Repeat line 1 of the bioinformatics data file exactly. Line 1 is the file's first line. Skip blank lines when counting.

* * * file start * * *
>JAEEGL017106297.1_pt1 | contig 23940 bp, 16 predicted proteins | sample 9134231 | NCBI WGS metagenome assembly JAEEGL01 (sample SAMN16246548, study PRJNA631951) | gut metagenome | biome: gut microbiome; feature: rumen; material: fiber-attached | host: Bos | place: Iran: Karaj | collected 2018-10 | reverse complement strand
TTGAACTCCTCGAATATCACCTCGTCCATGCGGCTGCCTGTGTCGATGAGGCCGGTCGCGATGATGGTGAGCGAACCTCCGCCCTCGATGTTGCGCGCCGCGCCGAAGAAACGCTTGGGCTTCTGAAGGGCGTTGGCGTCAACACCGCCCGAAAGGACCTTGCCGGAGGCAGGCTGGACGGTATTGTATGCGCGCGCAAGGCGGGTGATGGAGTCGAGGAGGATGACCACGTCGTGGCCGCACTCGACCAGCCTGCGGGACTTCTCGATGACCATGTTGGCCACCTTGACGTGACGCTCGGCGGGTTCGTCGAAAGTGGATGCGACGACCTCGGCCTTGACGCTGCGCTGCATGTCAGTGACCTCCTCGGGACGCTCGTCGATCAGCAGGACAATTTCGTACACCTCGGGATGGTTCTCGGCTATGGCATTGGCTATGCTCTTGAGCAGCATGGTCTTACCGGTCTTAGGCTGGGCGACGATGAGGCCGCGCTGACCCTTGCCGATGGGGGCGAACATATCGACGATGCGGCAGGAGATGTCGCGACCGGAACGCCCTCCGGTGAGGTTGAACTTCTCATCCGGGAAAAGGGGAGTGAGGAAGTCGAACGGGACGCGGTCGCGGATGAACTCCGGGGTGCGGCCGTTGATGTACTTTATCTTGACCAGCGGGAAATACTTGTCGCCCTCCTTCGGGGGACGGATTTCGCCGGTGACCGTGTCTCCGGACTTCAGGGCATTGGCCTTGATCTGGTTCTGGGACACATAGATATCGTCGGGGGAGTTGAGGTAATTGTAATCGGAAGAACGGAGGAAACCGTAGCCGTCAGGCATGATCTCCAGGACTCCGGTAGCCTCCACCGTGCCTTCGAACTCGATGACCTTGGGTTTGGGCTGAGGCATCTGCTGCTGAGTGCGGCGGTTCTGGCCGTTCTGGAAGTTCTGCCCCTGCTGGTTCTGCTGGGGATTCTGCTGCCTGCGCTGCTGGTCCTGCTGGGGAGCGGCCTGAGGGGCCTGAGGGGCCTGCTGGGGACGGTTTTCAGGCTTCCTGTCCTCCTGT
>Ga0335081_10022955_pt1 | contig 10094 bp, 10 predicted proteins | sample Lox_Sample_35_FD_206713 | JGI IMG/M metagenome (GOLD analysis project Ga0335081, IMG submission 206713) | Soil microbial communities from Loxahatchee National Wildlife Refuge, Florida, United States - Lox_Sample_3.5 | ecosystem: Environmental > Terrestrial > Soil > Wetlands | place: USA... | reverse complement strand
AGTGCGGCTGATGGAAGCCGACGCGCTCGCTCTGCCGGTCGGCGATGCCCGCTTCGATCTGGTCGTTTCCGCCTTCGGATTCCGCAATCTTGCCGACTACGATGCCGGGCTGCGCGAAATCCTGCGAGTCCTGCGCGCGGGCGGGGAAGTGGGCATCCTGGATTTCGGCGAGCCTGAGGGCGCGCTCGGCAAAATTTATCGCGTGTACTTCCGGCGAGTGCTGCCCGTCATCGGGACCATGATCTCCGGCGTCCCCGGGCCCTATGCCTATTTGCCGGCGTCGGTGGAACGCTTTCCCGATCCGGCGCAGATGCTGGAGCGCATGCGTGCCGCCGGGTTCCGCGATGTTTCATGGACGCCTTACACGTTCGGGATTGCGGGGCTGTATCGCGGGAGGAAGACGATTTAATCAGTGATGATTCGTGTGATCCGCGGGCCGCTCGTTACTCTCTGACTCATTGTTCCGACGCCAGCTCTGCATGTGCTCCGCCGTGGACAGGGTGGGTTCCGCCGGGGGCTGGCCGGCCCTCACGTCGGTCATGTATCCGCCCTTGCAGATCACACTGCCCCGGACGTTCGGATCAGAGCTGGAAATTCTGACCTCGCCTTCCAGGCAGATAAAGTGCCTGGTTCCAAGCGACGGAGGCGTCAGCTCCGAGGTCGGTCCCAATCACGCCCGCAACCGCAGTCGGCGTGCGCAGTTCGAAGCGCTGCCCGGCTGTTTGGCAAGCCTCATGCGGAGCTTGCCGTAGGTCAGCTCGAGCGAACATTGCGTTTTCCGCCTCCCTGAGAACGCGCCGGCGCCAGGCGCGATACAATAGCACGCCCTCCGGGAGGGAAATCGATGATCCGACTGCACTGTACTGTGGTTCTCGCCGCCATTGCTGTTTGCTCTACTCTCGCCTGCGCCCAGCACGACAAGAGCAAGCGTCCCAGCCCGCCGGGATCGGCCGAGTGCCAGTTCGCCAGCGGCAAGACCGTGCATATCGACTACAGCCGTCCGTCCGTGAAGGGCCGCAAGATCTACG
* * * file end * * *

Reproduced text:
>JAEEGL017106297.1_pt1 | contig 23940 bp, 16 predicted proteins | sample 9134231 | NCBI WGS metagenome assembly JAEEGL01 (sample SAMN16246548, study PRJNA631951) | gut metagenome | biome: gut microbiome; feature: rumen; material: fiber-attached | host: Bos | place: Iran: Karaj | collected 2018-10 | reverse complement strand